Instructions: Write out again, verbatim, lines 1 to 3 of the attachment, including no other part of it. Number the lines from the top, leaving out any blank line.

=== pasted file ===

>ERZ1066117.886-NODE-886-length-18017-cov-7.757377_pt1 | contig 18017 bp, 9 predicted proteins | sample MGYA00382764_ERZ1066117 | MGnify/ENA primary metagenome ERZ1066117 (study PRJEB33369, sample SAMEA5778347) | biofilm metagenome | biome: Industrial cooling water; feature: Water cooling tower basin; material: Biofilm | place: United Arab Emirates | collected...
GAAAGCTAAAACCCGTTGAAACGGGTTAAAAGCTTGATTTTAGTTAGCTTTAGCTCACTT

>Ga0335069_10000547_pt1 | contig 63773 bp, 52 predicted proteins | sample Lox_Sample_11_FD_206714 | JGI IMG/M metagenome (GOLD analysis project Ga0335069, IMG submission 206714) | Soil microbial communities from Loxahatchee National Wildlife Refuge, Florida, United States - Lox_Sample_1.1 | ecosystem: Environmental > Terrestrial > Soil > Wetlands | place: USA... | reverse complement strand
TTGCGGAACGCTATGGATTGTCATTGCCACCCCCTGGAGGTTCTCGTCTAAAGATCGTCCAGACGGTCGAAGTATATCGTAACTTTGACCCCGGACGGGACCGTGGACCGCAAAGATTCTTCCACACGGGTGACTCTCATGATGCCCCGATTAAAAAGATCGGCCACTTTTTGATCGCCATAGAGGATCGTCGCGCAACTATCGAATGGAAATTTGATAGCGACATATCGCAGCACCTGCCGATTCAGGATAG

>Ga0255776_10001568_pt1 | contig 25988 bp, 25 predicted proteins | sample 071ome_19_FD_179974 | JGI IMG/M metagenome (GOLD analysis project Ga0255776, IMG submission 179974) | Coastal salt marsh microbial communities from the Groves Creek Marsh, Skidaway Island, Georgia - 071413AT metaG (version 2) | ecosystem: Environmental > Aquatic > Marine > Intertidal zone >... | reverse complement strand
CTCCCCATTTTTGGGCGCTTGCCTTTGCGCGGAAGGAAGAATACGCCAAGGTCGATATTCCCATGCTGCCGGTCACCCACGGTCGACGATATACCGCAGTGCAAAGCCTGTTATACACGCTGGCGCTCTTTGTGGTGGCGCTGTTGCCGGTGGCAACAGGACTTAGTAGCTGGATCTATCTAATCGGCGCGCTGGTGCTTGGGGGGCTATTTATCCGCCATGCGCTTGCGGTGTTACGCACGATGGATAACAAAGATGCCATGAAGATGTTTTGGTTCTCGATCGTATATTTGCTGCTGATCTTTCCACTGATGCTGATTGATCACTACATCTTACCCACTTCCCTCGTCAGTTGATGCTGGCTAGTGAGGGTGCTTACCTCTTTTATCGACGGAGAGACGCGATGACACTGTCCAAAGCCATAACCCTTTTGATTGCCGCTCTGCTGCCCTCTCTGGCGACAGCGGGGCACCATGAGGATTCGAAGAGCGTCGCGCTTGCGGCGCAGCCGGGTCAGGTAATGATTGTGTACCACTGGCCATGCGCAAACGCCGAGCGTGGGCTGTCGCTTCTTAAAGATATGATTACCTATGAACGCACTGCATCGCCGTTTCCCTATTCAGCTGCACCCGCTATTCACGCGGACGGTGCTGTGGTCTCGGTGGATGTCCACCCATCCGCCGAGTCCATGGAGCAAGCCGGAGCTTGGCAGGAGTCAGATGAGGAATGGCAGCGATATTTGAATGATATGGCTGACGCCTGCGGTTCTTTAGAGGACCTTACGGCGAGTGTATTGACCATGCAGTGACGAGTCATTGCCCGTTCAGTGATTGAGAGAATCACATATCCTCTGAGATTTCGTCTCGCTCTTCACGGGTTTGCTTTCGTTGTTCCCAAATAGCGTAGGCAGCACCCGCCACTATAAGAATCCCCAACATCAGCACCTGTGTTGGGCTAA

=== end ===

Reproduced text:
>ERZ1066117.886-NODE-886-length-18017-cov-7.757377_pt1 | contig 18017 bp, 9 predicted proteins | sample MGYA00382764_ERZ1066117 | MGnify/ENA primary metagenome ERZ1066117 (study PRJEB33369, sample SAMEA5778347) | biofilm metagenome | biome: Industrial cooling water; feature: Water cooling tower basin; material: Biofilm | place: United Arab Emirates | collected...
GAAAGCTAAAACCCGTTGAAACGGGTTAAAAGCTTGATTTTAGTTAGCTTTAGCTCACTT

>Ga0335069_10000547_pt1 | contig 63773 bp, 52 predicted proteins | sample Lox_Sample_11_FD_206714 | JGI IMG/M metagenome (GOLD analysis project Ga0335069, IMG submission 206714) | Soil microbial communities from Loxahatchee National Wildlife Refuge, Florida, United States - Lox_Sample_1.1 | ecosystem: Environmental > Terrestrial > Soil > Wetlands | place: USA... | reverse complement strand